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Taking Action During National Stalking Awareness Week

18 AprNational stalking awareness week logo

This week (24th – 28th April) is National Stalking Awareness Week. Organisations across the UK will be holding events aimed at raising awareness of stalking. We want there to be a greater awareness of stalking behaviours and the obsessive fixations that give rise to them. The more people are aware of stalking, from friends, colleagues and managers to police and other professional agencies – the quicker support can be provided to keep people safe.

What is Stalking?

Stalking is one of the most frequently experienced forms of abuse but it’s hard to define. Stalking is a crime, but there’s no legal definition of what it is. The National Stalking Helpline explains stalking as “…repeated, unwanted intrusions into your life that cause you to feel scared or distressed.” The intrusions do not have to include threats of violence to be considered stalking. Stalking is most likely to be carried out by someone you know. Incidents of stalking can take place in your everyday life, at home, at work and as you move about.  There are a range of stalking behaviours and these can include repeated instances of:

  • Physically following you.
  • Contact through friends, work colleagues or your family.
  • Contact online through email or social media posts.
  • Intrusions on your privacy such as loitering in a particular place and watching or spying on you.

How Common is Stalking?

It’s hard to measure exactly how common stalking is, because so many cases go unreported. Police forces in England and Wales recorded 7706 cases in the three years leading up to February 2016. It seems that only a fraction is being reported. The British Crime Survey taken during the same period reveals that 20.2% of women and 9.8% of men had experienced stalking at some point in their adult lives.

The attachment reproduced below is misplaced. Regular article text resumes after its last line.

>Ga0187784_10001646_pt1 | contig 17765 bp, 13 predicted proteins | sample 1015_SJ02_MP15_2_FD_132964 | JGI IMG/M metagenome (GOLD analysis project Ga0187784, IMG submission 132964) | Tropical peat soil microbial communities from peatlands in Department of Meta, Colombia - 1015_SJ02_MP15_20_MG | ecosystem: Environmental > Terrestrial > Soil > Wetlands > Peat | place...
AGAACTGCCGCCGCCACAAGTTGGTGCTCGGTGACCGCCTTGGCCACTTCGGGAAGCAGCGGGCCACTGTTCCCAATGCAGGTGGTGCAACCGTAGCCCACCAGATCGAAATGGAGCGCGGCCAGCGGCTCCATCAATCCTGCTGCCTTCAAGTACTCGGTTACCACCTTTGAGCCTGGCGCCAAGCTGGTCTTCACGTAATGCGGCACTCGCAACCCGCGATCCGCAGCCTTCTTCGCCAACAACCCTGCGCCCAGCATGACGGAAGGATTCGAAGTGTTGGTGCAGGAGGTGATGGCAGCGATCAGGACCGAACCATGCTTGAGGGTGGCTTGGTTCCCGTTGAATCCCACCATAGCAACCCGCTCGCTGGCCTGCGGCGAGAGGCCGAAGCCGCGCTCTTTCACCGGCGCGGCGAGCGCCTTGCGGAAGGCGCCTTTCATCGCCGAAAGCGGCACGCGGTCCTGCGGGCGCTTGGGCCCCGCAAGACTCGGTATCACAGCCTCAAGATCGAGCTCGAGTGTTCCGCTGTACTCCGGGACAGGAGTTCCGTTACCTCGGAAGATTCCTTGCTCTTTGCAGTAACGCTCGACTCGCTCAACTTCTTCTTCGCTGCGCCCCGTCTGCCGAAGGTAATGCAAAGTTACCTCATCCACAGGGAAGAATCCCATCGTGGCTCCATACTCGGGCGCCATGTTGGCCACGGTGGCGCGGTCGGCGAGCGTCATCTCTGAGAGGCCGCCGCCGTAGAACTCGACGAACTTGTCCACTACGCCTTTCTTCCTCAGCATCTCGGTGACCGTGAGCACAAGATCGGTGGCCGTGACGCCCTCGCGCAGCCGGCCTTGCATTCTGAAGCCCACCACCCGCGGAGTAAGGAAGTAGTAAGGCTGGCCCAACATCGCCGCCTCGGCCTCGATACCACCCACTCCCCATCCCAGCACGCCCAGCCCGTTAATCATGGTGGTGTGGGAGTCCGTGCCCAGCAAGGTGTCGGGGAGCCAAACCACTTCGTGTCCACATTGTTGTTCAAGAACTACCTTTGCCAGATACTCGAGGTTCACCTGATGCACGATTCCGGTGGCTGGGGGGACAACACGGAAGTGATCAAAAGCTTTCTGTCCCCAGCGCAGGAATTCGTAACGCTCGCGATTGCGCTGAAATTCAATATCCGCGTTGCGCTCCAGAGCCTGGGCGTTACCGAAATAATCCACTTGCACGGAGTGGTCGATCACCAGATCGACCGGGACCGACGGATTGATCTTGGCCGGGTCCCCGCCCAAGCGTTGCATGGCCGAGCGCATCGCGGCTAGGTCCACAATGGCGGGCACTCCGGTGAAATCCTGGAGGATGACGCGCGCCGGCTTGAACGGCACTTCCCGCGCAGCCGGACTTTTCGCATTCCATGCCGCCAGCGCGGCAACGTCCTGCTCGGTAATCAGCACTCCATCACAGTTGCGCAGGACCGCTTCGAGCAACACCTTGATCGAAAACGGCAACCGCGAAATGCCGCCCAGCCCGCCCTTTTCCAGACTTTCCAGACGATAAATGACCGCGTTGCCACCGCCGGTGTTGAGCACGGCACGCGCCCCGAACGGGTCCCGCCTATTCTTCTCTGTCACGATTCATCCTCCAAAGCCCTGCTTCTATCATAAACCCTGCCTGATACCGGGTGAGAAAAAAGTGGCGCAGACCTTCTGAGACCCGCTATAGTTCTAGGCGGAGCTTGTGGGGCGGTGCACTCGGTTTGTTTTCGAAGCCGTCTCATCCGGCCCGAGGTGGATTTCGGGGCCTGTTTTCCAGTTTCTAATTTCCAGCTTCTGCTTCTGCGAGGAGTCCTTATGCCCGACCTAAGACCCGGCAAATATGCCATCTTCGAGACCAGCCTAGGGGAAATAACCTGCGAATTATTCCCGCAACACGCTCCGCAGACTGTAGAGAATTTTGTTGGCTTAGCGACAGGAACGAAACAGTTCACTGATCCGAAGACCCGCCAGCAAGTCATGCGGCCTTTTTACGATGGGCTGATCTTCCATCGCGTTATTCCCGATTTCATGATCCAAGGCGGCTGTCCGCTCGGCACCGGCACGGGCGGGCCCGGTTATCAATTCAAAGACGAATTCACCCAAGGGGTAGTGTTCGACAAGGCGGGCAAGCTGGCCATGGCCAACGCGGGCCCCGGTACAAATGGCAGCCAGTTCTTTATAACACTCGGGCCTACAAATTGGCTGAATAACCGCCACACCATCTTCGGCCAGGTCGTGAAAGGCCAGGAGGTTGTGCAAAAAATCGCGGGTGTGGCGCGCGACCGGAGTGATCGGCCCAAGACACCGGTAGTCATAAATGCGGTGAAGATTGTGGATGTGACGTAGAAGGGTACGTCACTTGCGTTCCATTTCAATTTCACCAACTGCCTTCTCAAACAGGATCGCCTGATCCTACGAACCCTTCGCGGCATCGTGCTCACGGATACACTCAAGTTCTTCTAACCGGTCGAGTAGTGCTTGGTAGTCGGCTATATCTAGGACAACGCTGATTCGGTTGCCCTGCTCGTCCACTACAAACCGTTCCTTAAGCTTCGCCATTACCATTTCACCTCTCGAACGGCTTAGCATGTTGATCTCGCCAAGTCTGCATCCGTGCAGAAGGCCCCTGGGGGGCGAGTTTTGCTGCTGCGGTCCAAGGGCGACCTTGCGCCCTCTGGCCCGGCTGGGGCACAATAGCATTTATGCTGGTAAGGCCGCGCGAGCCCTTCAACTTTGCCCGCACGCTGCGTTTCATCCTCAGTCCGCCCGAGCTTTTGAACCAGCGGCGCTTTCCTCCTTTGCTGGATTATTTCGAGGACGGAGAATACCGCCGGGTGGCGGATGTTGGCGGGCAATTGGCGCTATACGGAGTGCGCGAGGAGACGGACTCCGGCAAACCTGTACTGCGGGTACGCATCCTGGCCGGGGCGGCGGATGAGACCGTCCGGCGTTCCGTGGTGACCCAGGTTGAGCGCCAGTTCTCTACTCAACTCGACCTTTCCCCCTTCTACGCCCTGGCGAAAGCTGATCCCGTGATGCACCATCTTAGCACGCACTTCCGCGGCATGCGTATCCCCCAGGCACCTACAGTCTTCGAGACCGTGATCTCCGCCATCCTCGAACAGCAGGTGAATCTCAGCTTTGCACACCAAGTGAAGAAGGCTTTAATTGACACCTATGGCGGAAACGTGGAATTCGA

What is the Impact of Stalking?

The Suzy Lamplugh Trust – a charity that campaigns for a safer society and that runs the National Stalking Helpline – has reported that people who experience stalking are also more likely to experience:

  • Severe psychological distress
  • Depression
  • Anxiety
  • Sleep disturbance
  • Paranoia
  • Agoraphobia
  • Post Traumatic Stress Disorder

In addition, stalking often stops people from carrying out their day-to-day lives because of the high levels of fear and anxiety people who are being stalked may feel. In one study, ‘The Impact of Stalkers on Their Victims’, Pathe and Mullen interviewed 100 people who had experienced stalking: 53% had changed or ceased work as a result of their experiences.

What can we do about stalking?

National Stalking Awareness Week is all about raising awareness. At Leeway, we run training sessions that are aimed at increasing the awareness of the effects of domestic abuse (including stalking) in the workplace. Businesses and managers need to be aware of the impact that stalking can have on their workforce.

#StalkingMatters: Our Social Media Campaign

We will be updating our social media accounts throughout National Stalking Awareness Week. By raising awareness of this important issue, we hope to reach people who may be experiencing stalking to let them know that there is help out there. Over three quarters of people who are experiencing stalking don’t report stalking to the police until they have experienced over 100 incidents. 

To see our social media updates, follow us on Twitter and like our Facebook page. 

For information on our training, contact us on 0300 561 0077 or email admin@leewaynwa.org.uk.

For free confidential advice on stalking or other instances of domestic abuse, call our 24-hour Helpline on 0300 561 0077.

The National Stalking Helpline is run by the Suzy Lamplugh Trust. Call them on 0808 802 0300. 

The Paladin Service offers advice to victims of stalking. Their helpline number is 020 3866 4107.

In an emergency, always contact the police on 999.

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